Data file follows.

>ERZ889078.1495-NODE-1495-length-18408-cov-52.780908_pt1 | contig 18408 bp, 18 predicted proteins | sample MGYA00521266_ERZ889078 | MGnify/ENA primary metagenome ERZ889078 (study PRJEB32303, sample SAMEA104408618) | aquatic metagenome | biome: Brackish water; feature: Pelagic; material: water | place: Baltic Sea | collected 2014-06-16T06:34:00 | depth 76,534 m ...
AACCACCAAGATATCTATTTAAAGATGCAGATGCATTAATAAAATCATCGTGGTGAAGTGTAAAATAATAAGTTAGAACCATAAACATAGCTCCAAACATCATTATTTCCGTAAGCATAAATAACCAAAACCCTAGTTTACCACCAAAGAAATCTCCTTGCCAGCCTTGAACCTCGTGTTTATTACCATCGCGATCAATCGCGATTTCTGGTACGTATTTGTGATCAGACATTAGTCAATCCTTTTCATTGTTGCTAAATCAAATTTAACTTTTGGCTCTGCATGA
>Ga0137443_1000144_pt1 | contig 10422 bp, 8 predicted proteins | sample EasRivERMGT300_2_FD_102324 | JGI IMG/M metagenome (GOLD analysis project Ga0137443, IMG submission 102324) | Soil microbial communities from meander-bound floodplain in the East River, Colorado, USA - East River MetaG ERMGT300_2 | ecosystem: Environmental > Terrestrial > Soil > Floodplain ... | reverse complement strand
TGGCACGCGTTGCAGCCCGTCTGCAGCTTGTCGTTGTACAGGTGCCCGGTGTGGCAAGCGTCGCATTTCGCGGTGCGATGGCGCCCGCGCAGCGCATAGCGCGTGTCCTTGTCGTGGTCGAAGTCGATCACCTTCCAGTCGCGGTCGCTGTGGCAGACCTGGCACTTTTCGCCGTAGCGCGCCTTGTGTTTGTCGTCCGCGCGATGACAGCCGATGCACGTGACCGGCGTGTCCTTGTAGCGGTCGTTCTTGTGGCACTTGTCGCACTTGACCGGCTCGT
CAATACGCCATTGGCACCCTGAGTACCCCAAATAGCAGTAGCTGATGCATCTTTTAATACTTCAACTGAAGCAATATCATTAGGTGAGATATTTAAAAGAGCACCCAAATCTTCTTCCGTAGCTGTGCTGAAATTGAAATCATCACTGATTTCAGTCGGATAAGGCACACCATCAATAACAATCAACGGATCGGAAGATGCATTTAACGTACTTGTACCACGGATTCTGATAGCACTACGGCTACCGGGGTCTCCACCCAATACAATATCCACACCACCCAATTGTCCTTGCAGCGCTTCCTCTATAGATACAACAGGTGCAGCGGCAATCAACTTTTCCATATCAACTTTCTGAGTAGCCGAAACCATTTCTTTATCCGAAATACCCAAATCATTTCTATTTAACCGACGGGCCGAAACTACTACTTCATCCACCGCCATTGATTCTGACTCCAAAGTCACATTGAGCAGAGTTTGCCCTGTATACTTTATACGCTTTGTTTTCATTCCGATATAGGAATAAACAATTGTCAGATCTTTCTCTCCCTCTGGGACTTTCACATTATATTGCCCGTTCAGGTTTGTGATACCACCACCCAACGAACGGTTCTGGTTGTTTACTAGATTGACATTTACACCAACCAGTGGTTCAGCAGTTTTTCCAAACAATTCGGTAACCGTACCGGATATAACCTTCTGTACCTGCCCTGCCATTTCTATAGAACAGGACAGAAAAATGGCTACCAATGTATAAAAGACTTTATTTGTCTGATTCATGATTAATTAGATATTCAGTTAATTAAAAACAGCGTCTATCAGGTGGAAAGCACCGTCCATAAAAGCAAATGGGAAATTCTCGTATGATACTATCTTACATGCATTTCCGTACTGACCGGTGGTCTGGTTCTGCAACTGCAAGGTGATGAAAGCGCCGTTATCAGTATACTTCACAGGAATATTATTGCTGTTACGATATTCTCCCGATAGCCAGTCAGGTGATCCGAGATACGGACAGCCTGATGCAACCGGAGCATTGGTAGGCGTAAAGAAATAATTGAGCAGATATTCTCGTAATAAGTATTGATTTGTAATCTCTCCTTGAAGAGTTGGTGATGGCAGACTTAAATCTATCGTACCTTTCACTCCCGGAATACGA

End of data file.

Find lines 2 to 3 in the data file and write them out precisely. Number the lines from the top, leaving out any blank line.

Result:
AACCACCAAGATATCTATTTAAAGATGCAGATGCATTAATAAAATCATCGTGGTGAAGTGTAAAATAATAAGTTAGAACCATAAACATAGCTCCAAACATCATTATTTCCGTAAGCATAAATAACCAAAACCCTAGTTTACCACCAAAGAAATCTCCTTGCCAGCCTTGAACCTCGTGTTTATTACCATCGCGATCAATCGCGATTTCTGGTACGTATTTGTGATCAGACATTAGTCAATCCTTTTCATTGTTGCTAAATCAAATTTAACTTTTGGCTCTGCATGA
>Ga0137443_1000144_pt1 | contig 10422 bp, 8 predicted proteins | sample EasRivERMGT300_2_FD_102324 | JGI IMG/M metagenome (GOLD analysis project Ga0137443, IMG submission 102324) | Soil microbial communities from meander-bound floodplain in the East River, Colorado, USA - East River MetaG ERMGT300_2 | ecosystem: Environmental > Terrestrial > Soil > Floodplain ... | reverse complement strand